Tuesday, November 13, 2007

America on the edge, Part C: Spelling it [out]!

When I started writing "America on the edge" my focus was gun violence in the United States; nonetheless, profound social questions can seldom be confined, spanning as they do across different sectors of society. Today's post -the third and final one in the series- deals with failing schools in America: a reality that is diametrically opposed to the picture of schools painted in the previous post and arguably a source of concern for Americans, even when it comes to gun violence.

With the same ease one can find in the United States model public schools boasting exemplary facilities -absent from many private schools- and innovative curricula, one can also find failing schools with students unable to read or do basic math despite years of schooling. And such schools are not difficult to spot, located as they are in major metropolitan cities like New York and Los Angeles. The controversial "No Child Left Behind Act" is in many ways problematic [despite some good intentions] and more importantly inefficient according to a recent article published in the New York Times; Diana Schemo argues that shutting down schools -a requirement for those schools judged as failing- presents educators with few solutions as on how to deal with the major of problem of generations of children growing without receiving basic literacy skills.

Overly packed schools with failing students present America with a formidable challenge that spans well beyond the inability of students to perform on the infamous standardized tests; such schools are taking the cohesion of the social fabric to the limits. Social ills are often recruited by proponents of gun ownership as evidence to justify increasing gun violence in what is admittedly an attempt to deflect attention from the abundance of guns that circulate almost freely in society. And while it is true that poverty in conjunction with dysfunctional schools account for much of social instability it would be an unfair stretch to argue that social conditions account for the exacerbation of the gun violence we see all over; in fact, let us be reminded of the fact that many of the deadly incidents occurred in socially stable settings.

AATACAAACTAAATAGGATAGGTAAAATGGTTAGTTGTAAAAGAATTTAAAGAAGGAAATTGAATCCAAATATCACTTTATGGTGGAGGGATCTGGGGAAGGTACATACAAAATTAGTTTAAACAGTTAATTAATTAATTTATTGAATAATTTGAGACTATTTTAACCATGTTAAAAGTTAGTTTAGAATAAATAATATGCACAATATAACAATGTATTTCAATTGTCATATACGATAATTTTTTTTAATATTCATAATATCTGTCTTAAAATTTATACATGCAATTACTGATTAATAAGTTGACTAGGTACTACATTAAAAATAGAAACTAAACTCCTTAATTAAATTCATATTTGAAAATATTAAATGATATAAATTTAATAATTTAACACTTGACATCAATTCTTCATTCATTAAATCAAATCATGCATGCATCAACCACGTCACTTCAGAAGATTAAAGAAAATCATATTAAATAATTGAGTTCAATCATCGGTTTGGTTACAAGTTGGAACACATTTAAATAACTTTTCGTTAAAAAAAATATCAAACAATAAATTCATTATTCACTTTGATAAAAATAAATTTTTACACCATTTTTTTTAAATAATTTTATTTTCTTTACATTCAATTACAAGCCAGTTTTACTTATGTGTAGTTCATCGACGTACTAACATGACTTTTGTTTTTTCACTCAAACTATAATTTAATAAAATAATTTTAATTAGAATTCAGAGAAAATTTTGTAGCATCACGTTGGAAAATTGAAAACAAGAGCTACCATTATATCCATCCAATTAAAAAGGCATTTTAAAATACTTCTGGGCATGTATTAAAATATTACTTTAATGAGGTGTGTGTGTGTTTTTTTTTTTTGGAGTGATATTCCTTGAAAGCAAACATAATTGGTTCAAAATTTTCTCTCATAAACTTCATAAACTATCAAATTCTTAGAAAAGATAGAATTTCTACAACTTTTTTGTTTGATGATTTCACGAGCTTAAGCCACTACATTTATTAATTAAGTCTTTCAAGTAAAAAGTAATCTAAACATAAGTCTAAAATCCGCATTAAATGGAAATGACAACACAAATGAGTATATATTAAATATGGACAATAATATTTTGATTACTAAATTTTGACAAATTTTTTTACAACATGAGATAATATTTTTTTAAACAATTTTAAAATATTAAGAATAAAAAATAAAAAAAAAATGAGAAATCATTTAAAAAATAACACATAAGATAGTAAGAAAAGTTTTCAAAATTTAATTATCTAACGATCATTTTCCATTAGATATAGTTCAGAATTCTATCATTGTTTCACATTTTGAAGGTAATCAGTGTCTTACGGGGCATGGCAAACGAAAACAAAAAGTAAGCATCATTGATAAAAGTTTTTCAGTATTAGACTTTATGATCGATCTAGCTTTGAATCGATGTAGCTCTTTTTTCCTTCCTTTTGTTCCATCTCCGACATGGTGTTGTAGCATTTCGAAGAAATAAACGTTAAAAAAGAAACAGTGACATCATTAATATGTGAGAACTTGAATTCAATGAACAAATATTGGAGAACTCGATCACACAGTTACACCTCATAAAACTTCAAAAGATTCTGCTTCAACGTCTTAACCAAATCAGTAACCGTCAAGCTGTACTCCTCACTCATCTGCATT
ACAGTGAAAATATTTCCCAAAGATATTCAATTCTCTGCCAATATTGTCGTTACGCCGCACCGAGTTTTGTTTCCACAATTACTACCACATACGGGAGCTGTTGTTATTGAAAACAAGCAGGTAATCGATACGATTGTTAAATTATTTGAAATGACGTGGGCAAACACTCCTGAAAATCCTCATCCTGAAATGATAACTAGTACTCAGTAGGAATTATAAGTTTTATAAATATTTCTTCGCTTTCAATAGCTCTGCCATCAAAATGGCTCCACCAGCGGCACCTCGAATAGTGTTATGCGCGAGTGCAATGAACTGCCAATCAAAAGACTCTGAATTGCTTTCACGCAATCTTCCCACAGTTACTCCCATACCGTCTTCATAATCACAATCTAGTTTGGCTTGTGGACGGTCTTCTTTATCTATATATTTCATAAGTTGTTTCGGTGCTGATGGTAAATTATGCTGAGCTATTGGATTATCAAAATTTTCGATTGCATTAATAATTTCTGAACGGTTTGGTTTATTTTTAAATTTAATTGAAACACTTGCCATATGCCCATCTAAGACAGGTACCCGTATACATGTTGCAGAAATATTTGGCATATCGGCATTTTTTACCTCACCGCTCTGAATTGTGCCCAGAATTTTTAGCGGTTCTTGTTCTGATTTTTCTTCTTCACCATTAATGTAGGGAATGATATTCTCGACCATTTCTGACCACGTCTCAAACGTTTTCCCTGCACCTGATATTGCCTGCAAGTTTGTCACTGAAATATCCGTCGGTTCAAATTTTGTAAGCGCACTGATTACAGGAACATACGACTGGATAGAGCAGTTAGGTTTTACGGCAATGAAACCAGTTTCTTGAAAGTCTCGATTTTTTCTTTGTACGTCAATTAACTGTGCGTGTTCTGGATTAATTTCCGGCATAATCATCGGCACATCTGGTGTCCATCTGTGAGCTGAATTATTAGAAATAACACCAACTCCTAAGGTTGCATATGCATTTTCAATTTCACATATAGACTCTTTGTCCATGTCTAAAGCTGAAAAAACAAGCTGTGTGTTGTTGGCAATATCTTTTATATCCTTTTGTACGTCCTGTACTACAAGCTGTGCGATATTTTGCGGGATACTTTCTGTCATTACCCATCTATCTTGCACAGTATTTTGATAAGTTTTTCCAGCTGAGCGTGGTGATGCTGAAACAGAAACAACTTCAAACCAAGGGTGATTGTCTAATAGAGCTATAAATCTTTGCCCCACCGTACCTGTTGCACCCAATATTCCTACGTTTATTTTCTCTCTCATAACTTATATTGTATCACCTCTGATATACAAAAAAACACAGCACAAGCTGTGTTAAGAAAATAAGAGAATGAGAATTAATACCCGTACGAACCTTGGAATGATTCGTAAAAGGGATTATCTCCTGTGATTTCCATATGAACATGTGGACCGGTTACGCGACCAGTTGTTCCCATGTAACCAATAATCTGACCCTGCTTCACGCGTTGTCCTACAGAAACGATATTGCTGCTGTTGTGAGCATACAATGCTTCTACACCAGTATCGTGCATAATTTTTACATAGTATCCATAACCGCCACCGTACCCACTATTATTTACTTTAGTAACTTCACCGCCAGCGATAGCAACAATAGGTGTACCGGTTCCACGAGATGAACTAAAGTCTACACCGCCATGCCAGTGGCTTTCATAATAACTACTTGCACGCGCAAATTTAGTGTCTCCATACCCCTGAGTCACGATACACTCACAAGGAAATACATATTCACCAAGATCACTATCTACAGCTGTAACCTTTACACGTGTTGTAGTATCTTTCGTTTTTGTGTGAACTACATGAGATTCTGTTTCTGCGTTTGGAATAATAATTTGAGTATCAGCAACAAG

Rather than trying to draw the line between the two camps, what is a more enlightening path for the understanding of this major issue is to underline the salient feature of American society to host extreme manifestations of any given behavior. Hence for example the best of best schools and the failing schools coexisting within miles. Or, conversely, fierce proponents in either side of the gun ownership question at times refusing to sit on the same round table, let alone to engage in a meaningful discussion.

A trait of American democracy and a product of the convoluted formation of the nation, tolerance is surely a source of strength in America; yet on occasion it may also be nothing short of a colossal vulnerability.

if registered with the New York Times:
Failing Schools Strain to meet U.S. Standard

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